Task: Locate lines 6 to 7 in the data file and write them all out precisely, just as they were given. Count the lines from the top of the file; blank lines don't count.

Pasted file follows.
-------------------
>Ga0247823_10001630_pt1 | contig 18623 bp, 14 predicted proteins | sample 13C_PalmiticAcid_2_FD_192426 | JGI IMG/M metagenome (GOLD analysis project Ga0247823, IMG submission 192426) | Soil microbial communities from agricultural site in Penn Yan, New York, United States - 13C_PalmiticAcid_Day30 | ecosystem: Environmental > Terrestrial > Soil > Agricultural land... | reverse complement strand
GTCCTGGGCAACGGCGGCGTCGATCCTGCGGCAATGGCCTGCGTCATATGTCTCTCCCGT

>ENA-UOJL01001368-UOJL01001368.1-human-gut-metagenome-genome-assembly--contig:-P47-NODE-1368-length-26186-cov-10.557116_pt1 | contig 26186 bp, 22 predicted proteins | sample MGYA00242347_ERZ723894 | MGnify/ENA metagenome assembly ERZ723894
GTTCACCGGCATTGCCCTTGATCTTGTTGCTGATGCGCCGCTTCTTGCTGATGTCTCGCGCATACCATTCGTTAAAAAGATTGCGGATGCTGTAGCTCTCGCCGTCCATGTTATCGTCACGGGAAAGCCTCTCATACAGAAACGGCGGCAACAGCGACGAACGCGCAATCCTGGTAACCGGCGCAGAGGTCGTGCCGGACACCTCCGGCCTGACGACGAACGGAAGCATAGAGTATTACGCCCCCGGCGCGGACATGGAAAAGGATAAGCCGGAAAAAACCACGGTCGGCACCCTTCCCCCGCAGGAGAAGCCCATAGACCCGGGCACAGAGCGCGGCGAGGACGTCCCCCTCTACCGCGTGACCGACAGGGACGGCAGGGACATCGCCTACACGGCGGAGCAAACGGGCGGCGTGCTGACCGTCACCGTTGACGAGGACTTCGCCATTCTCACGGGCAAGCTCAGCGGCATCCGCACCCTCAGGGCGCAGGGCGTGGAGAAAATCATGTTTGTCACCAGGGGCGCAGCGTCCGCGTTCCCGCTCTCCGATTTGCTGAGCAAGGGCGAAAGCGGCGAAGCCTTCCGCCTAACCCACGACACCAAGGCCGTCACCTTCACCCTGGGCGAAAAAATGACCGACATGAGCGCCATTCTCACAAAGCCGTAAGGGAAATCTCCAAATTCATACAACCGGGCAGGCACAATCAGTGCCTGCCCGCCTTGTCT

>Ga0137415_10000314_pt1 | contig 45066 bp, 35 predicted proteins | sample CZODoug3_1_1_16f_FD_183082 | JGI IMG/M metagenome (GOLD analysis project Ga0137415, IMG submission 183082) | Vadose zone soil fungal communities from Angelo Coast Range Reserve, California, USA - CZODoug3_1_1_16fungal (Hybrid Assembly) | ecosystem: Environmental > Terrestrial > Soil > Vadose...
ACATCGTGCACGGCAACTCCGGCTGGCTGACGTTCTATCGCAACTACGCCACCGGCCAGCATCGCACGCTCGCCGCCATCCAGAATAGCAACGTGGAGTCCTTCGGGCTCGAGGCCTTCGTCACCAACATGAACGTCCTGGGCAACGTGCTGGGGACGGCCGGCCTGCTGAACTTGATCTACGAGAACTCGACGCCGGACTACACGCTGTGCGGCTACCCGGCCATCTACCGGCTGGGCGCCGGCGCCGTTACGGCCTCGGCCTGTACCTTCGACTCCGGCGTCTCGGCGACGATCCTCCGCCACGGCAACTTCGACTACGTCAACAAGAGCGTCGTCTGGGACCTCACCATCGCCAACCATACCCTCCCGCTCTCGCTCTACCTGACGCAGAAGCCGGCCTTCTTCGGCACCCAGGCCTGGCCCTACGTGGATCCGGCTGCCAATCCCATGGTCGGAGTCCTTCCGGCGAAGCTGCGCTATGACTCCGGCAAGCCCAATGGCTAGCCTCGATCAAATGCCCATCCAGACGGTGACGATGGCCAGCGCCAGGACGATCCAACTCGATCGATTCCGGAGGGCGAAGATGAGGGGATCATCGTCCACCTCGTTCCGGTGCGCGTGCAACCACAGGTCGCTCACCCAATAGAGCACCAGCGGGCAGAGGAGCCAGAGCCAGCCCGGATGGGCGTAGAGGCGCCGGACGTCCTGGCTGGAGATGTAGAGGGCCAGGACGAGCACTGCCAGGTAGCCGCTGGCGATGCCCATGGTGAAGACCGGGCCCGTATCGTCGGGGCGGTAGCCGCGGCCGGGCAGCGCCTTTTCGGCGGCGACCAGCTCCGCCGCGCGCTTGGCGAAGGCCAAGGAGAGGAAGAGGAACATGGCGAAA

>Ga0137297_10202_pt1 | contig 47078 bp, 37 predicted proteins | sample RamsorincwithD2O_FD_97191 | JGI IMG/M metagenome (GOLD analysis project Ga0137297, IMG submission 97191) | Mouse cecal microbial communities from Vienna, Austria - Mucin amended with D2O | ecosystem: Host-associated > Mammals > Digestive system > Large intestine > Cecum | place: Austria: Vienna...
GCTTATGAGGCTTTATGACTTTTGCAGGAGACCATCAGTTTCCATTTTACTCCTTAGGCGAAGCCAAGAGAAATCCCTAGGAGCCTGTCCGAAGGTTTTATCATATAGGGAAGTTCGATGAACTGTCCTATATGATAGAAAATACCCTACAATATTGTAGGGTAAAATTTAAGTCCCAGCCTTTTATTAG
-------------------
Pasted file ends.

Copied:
ACATCGTGCACGGCAACTCCGGCTGGCTGACGTTCTATCGCAACTACGCCACCGGCCAGCATCGCACGCTCGCCGCCATCCAGAATAGCAACGTGGAGTCCTTCGGGCTCGAGGCCTTCGTCACCAACATGAACGTCCTGGGCAACGTGCTGGGGACGGCCGGCCTGCTGAACTTGATCTACGAGAACTCGACGCCGGACTACACGCTGTGCGGCTACCCGGCCATCTACCGGCTGGGCGCCGGCGCCGTTACGGCCTCGGCCTGTACCTTCGACTCCGGCGTCTCGGCGACGATCCTCCGCCACGGCAACTTCGACTACGTCAACAAGAGCGTCGTCTGGGACCTCACCATCGCCAACCATACCCTCCCGCTCTCGCTCTACCTGACGCAGAAGCCGGCCTTCTTCGGCACCCAGGCCTGGCCCTACGTGGATCCGGCTGCCAATCCCATGGTCGGAGTCCTTCCGGCGAAGCTGCGCTATGACTCCGGCAAGCCCAATGGCTAGCCTCGATCAAATGCCCATCCAGACGGTGACGATGGCCAGCGCCAGGACGATCCAACTCGATCGATTCCGGAGGGCGAAGATGAGGGGATCATCGTCCACCTCGTTCCGGTGCGCGTGCAACCACAGGTCGCTCACCCAATAGAGCACCAGCGGGCAGAGGAGCCAGAGCCAGCCCGGATGGGCGTAGAGGCGCCGGACGTCCTGGCTGGAGATGTAGAGGGCCAGGACGAGCACTGCCAGGTAGCCGCTGGCGATGCCCATGGTGAAGACCGGGCCCGTATCGTCGGGGCGGTAGCCGCGGCCGGGCAGCGCCTTTTCGGCGGCGACCAGCTCCGCCGCGCGCTTGGCGAAGGCCAAGGAGAGGAAGAGGAACATGGCGAAA

>Ga0137297_10202_pt1 | contig 47078 bp, 37 predicted proteins | sample RamsorincwithD2O_FD_97191 | JGI IMG/M metagenome (GOLD analysis project Ga0137297, IMG submission 97191) | Mouse cecal microbial communities from Vienna, Austria - Mucin amended with D2O | ecosystem: Host-associated > Mammals > Digestive system > Large intestine > Cecum | place: Austria: Vienna...